The proprietor of Shakespeare and Company was a whispy-haired Bostonian named George Whitman, who claimed a Walt Whitman as a relative. One day, I repaired George’s bicycle, which pleased him immensely, and he loaned it to me. Ah how wonderful to ride a bike once more, and especially in Paris! I rode down rue du Rivoli, around the Place de la Concorde, past the Tuileries, up the Champs Elysees, over the Seine, in front of les Invalides, down Boulevard St Germain, through the Latin Quarter and back to Shakespeare and Company. God, I felt like a bird. Walking around Paris had its charm, but when you have the wind in your face and you breeze past the Louvre–what a sensation!

George was, as my friend Carmen would say, “a trip.” He stayed up until the wee hours of the morning reading and rose around two or three in the afternoon. He very rarely answered a direct question about what luminaries had frequented his bookstore, but as you walked around with him, he pulled out a first edition of some work signed by the author or to point out an autographed picture of some famous author who’d stopped by for a poetry reading on a Monday night. Once, he and I walked across the bridge to the Ile St. Louis to the far end of the island around the area where Baudelaire had lived. We rang the doorbell and after being admitted wee wound our way up a staircase to a doorway. Inside we were greeted by a friend of George, a book reviewer for some august magazine (or was it the New York Times?) who showed us into his beautiful living room whose high windows looked out through the weeping willows and plane trees over the Seine. He was selling George a number of books he had received over the past year to review at a fraction of their cover price.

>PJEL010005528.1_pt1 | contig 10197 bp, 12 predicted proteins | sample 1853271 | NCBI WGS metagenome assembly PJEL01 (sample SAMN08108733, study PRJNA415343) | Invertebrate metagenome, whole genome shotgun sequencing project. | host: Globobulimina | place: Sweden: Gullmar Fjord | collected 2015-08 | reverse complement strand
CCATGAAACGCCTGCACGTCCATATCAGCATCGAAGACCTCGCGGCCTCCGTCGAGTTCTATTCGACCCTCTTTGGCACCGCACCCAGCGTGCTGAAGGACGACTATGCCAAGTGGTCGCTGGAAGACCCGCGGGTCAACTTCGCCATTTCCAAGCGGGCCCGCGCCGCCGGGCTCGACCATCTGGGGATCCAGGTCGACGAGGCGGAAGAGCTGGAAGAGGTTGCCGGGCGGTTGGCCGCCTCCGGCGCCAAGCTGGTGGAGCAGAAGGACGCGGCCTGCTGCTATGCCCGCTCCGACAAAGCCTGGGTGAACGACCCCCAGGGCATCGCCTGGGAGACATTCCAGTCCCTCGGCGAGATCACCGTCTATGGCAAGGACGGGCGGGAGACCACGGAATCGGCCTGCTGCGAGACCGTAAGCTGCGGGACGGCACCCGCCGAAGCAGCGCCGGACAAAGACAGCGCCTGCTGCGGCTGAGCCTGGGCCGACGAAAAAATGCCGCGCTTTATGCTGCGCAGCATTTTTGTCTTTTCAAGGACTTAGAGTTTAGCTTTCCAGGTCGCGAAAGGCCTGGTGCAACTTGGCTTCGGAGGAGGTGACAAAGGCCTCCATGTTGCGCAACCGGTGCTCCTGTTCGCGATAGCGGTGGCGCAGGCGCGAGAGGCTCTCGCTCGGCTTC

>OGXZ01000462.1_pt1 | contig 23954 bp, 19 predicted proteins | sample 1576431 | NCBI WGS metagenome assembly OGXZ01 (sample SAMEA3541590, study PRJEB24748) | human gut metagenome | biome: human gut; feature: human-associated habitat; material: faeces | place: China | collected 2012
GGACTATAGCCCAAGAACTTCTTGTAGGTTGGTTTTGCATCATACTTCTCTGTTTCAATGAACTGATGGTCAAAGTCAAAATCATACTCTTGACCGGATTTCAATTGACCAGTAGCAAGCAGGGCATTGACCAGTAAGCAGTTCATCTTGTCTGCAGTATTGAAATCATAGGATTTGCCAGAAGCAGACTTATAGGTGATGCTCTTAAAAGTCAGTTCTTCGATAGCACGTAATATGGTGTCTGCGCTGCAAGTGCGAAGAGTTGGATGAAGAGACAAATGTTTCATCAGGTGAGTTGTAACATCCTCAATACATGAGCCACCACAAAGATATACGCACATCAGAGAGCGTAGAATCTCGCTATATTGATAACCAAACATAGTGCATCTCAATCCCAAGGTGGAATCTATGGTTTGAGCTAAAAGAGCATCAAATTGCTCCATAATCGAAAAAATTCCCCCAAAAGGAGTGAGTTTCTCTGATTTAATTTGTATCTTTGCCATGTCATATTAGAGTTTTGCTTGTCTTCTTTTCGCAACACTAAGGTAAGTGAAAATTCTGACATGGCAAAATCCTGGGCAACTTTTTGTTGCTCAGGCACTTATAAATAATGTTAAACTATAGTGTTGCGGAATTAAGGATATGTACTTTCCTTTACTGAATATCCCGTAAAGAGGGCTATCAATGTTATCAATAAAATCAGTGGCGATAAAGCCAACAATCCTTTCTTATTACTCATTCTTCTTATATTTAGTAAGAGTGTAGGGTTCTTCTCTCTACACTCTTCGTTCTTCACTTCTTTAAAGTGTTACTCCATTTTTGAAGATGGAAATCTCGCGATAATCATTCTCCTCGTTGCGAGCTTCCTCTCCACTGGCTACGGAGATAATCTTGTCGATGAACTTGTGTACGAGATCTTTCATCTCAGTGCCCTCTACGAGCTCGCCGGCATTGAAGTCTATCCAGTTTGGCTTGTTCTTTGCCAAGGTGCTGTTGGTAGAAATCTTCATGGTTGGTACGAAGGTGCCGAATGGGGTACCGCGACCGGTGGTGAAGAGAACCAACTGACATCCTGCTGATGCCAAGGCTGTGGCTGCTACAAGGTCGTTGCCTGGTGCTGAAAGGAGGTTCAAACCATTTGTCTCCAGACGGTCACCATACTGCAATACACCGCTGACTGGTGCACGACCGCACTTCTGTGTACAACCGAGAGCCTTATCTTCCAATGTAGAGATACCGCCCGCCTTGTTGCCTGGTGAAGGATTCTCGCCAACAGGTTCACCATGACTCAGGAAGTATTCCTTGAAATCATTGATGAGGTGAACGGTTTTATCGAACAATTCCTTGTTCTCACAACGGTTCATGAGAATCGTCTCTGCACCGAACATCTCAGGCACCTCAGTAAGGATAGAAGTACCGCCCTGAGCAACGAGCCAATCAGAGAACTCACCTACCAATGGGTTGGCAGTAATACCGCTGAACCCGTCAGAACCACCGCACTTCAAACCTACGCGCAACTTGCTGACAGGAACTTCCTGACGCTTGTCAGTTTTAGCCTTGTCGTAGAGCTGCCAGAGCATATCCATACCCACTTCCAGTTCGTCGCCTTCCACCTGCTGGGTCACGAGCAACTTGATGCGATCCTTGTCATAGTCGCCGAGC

On another occasion, George dragged me out of bed at some ungodly hour and we took a cab to the American Church of Paris. Once a year they had a bazaar, and George scooped up as many used books as he could. On our trip we were lucky–someone had donated several hundred copies of National Geographic which his customers always snapped up.

Though in his 60s and looking kind of frail, the summer before I met him, he had hiked across South America, armed with a machete and little money. One night, he claimed, he stumbled sick out of the jungle into an Indian camp. The natives took him in and nursed him back to health. I mean “nursed” quite literally. A new Indian mother actually fed him her own milk! What an adventurer, I thought and I lapped it all up.